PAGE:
I tried to get a loan. Nobody would lend to me. Not even when I paraded two little babies to the bank. Banks have rules, you know. No lending to degenerates. At least not yet. That was years later when banks would lend to anyone.

Every month I’d go to the ATM machine and I’d have this feeling like someone was stabbing me all over my body and mind when I looked at how much was left in the account. I’d yell at my now ex-wife as if it were her fault, “How are we supposed to live on this. We are GOING TO ZERO!”

And because I kept saying it over and over, the reality was created and we did go to zero. “The Law of Attraction” works in reverse much more than it works in a positive way.

Then 9/11 happened. I hate talking about 9/11. So many people had it far worse than me on that day. Far, far, worse. I was standing on Church Street when the first plane flew overhead. Dan said to me, “Is the President coming into town today?” because the plane was so low. It was right over us. Even though it was actually about 600 feet higher, everyone on the street felt they had to duck because we had never seen a plane that low coming in so fast and we all watched it go into the building.

After that there was no way I could sell my apartment, with the mortgage each month that was crushing me. The week after 9/11 I decided to be brave and buy the stock market as it opened. This is how I went to zero. I lost basically whatever I had left. I finally couldn’t take it anymore. On Friday of that week at around 10:30 I had to sell everything. I was screaming at my broker on the phone, “I’m going to go broke!” And he sold whatever I had left. Scraps that I knew I could use to pay my mortgage a few months more. Starting around a minute later the stock market went on a run upwards that lasted at least three months. If I had held on for at least 5 more hours I would’ve doubled my money on the week. If I had held on for 3 more months I would’ve had more money than ever. Instead I was broke.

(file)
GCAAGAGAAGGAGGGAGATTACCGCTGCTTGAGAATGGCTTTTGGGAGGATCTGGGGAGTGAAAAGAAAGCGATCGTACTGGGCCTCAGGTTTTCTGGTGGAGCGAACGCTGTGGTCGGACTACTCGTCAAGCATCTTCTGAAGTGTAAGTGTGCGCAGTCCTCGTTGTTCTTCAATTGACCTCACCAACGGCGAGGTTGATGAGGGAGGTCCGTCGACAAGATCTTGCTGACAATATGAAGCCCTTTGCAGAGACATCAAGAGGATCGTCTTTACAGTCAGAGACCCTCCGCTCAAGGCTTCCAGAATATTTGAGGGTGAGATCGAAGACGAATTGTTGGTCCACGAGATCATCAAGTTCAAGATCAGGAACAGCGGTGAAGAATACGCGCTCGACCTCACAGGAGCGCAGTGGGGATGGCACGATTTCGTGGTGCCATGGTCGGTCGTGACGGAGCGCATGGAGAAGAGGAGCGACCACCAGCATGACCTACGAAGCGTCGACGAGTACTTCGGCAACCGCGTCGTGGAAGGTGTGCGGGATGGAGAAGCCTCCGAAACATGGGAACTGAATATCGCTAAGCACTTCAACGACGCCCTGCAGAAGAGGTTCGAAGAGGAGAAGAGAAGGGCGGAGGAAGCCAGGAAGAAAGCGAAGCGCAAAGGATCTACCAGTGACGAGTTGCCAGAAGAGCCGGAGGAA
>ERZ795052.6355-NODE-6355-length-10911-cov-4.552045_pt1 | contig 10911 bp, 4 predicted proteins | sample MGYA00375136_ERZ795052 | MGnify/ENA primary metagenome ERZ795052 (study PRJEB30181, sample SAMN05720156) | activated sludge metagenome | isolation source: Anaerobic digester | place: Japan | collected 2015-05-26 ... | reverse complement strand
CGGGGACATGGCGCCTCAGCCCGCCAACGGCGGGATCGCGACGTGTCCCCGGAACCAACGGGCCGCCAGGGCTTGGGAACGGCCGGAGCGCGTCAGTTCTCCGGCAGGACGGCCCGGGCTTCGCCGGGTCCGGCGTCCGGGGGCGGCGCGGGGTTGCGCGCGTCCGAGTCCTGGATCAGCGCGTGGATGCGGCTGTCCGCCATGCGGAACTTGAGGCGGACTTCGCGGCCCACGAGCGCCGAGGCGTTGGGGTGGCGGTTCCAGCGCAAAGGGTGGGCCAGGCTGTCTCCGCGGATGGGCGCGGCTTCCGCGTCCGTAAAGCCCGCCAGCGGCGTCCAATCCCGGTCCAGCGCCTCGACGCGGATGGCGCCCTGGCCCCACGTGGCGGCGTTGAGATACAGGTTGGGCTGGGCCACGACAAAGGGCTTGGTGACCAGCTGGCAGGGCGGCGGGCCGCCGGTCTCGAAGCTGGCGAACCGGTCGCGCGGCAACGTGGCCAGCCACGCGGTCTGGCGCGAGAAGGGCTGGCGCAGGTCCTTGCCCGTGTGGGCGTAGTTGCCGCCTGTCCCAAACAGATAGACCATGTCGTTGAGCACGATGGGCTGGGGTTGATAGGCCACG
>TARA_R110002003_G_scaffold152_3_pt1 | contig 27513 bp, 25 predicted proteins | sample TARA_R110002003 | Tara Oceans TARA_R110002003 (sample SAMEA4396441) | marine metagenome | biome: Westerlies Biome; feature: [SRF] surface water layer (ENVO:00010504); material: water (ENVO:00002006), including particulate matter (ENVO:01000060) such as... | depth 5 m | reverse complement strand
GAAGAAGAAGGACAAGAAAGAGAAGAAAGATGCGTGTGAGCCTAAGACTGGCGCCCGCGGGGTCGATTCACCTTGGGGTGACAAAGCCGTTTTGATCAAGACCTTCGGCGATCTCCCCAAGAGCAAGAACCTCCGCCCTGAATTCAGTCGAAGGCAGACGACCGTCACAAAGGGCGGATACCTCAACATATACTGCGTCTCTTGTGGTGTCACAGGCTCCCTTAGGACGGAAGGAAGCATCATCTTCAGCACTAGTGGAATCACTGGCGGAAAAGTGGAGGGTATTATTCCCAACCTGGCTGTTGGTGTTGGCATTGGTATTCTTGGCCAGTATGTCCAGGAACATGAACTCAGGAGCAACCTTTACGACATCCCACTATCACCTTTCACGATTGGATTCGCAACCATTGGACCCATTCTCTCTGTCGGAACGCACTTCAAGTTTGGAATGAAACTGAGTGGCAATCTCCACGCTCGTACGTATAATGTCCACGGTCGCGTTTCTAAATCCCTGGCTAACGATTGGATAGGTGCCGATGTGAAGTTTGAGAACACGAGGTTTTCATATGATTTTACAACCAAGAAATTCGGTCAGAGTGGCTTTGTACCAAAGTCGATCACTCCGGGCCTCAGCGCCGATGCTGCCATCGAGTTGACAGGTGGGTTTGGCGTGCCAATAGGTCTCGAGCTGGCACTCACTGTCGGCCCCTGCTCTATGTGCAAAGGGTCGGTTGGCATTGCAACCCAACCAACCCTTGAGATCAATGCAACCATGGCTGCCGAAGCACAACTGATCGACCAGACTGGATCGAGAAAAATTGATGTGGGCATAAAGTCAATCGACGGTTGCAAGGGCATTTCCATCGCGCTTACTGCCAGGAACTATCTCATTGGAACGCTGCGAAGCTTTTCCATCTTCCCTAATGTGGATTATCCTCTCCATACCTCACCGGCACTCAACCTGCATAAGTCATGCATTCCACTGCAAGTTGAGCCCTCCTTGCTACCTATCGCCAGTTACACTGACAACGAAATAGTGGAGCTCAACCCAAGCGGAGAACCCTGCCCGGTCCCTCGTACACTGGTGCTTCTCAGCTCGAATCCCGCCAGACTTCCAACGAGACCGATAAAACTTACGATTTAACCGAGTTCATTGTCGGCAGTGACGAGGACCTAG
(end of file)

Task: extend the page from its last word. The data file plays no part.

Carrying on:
It took another year to sell. I started missing payments. I couldn’t afford diapers. I got shit all over my head.

Nobody would return my calls. I asked my neighbor if a bank or a hedge fund would hire me. He said, “typically you have to have a track record that’s good.” And I was too ashamed to ask him more. I actually had no skills I could think of that could pay my expenses. Dot-com entrepreneurs were a dime a dozen and everyone was broke after the bust. No bankers or VCs would return my phone calls. There was nobody for me to sue. It was all my fault and I’m not a litigious person anyway.

One time I called my parents. I needed to borrow $1000. That’s all. After having millions. It was 14 months after 9/11. I finally had sold my place but the deal had not yet closed and I had no money. I needed money to move. To live.

They began to yell at me. They didn’t want to lend me the money. I hung up the phone. I didn’t talk to them for six months. Then my dad had a stroke and that’s the next time I talked to them, although he never woke up from his stroke again. So the last time I spoke to him I had hung up on him.

Everyone says that “things cycle” or “what goes down, goes up.” But that’s not true. My dad was in his stroke-coma for three years. He never got better. He got steadily worse and worse. They would drop his body on the floor when moving him from one institution to the next. He had bed sores so bad you could see through to the skeleton. My family thought I didn’t visit him enough. But I was scared and didn’t want to be even more depressed and I had my own two kids to take care of.

I stayed in my new house all the time, about sixty miles north of the city. I gained about 20 lbs because I was no longer pacing the streets of Manhattan at all hours of the night and there was blizzard after blizzard where I lived. I was in exile and I had no idea what would happen. For the first year after I moved into town I didn’t speak with anyone. I didn’t want to. This was only temporary, I thought.